- Step 1: Send her favorite If she’s ever mentioned a favorite flower, buy that. You’ll get bonus points for listening to her. If you have no clue, ask a friend or relative of hers what she likes.
- Step 2: Be sentimental If you can think of a bloom related to your relationship, like the ones on the table on your first date, send those with a card noting the connection.
- Step 3: Get out of the rose rut Resist the urge to send roses, which don’t show much imagination. Surveys show that when women buy flowers for themselves, they usually select more exotic blooms.
- TIP: If you want to send a fragrant flower, go for gardenias, lilies of the valley, lilacs, freesia, or sweet peas. Hardy tropical types that won’t wilt overnight include Anthuriums, birds of paradise, and ginger. Bouvardias, Chrysanthemums, and Gerbera daisies are also long-lasting.
- Step 4: Ponder the message Think about the message. Forget-me-nots stand for faithful love, gardenias say, 'I love you in secret,' hibiscus represent delicate beauty, and sunflowers signal devotion. Color counts, too. Red means love, orange signals desire, pink conveys appreciation, yellow means friendship, and white represents purity.
- TIP: A pretty bouquet doesn’t have to cost an arm and a leg, but beware of carnations. Because they’re so inexpensive, they can make you look cheap.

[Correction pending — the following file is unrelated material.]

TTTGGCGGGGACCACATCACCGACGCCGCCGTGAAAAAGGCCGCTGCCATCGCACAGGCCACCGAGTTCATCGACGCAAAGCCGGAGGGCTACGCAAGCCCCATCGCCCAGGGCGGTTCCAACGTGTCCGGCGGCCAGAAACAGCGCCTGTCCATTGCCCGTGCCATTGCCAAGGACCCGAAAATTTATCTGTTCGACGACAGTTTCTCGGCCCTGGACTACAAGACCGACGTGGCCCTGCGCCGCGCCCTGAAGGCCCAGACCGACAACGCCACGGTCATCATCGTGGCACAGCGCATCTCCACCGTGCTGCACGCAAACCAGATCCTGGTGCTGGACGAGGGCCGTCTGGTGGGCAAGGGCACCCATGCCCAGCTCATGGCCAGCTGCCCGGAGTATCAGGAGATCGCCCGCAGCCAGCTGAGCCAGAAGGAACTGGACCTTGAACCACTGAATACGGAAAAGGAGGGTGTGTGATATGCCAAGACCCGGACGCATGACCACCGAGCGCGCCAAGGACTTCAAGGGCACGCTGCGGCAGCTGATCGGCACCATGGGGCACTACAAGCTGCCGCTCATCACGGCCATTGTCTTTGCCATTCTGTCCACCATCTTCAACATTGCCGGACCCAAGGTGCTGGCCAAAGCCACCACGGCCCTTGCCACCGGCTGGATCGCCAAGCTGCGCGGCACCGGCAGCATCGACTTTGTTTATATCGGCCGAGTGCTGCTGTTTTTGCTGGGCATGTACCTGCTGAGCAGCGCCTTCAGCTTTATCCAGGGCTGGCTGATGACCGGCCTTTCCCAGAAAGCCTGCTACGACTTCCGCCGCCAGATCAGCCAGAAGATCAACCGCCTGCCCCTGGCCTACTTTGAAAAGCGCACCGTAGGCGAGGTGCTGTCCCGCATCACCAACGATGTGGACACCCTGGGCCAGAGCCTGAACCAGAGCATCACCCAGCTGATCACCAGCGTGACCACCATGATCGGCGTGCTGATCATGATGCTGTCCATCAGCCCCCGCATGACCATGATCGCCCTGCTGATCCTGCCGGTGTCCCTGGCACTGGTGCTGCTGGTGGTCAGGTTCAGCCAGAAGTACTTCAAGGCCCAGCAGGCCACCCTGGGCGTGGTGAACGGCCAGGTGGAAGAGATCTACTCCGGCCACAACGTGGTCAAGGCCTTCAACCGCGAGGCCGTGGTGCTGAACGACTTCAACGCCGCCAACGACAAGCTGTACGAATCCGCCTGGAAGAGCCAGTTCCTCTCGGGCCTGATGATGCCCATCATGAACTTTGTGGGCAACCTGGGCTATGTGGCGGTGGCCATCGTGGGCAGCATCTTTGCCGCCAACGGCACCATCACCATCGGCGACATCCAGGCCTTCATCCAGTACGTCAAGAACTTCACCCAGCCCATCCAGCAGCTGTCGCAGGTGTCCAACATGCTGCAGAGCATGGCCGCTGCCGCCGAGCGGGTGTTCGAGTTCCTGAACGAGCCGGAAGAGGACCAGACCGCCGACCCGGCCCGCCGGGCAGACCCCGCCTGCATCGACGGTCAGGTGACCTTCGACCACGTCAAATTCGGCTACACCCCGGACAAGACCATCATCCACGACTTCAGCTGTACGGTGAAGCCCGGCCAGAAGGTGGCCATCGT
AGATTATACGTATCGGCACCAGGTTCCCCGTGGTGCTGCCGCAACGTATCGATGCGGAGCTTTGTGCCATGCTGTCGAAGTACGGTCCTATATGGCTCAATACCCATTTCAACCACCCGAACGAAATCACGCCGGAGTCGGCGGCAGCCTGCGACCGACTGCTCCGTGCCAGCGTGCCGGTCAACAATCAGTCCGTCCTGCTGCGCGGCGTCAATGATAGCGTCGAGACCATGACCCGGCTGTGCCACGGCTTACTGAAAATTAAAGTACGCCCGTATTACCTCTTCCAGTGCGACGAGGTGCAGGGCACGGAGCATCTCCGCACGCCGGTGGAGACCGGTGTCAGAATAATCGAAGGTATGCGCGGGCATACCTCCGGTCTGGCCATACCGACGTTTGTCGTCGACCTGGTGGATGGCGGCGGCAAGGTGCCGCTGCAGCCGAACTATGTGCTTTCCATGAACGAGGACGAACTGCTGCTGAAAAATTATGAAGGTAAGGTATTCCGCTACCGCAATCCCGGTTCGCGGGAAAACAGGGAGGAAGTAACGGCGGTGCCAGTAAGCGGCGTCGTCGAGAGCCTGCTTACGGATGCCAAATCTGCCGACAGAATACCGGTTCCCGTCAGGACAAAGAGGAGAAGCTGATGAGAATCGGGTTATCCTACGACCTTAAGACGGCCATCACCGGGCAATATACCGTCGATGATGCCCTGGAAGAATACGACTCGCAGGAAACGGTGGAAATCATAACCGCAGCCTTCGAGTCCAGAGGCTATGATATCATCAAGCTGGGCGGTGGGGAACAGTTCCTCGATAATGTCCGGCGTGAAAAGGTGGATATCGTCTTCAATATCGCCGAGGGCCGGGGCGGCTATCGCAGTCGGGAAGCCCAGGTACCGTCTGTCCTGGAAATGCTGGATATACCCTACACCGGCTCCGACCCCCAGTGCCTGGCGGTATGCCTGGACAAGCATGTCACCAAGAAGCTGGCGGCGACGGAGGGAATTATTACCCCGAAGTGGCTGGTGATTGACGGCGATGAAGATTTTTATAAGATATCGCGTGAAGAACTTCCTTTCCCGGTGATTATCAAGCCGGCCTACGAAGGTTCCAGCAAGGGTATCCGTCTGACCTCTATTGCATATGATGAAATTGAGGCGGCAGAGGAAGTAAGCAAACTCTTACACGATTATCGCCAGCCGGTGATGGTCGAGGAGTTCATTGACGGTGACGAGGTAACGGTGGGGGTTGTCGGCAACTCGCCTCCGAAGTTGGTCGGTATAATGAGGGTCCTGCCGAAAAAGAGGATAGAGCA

- Step 5: Buy local Take time to visit a local florist rather than calling an 800 number or ordering online. She’s more apt to get fresh, quality flowers, plus you’ll be able to write the card yourself—a gallant touch she’ll love.
- TIP: Tell the florist to leave out the greenery—no ferns, no baby’s breath, no nothing. You want flowers, not filler.
- Step 6: Send them to her workplace If she works outside the home, have them delivered to her office, where she’ll have more time to enjoy them. Plus, she’ll get to show them off to jealous coworkers.
- Step 7: Be random Send flowers for no reason at all. She just might be moved to return the favor with her own romantic gesture.
- FACT: According to a book published in 2004, 15 percent of U.S. women send themselves flowers on Valentine’s Day.
You Will Need
- A friend or relative of the recipient
- Some knowledge of flowers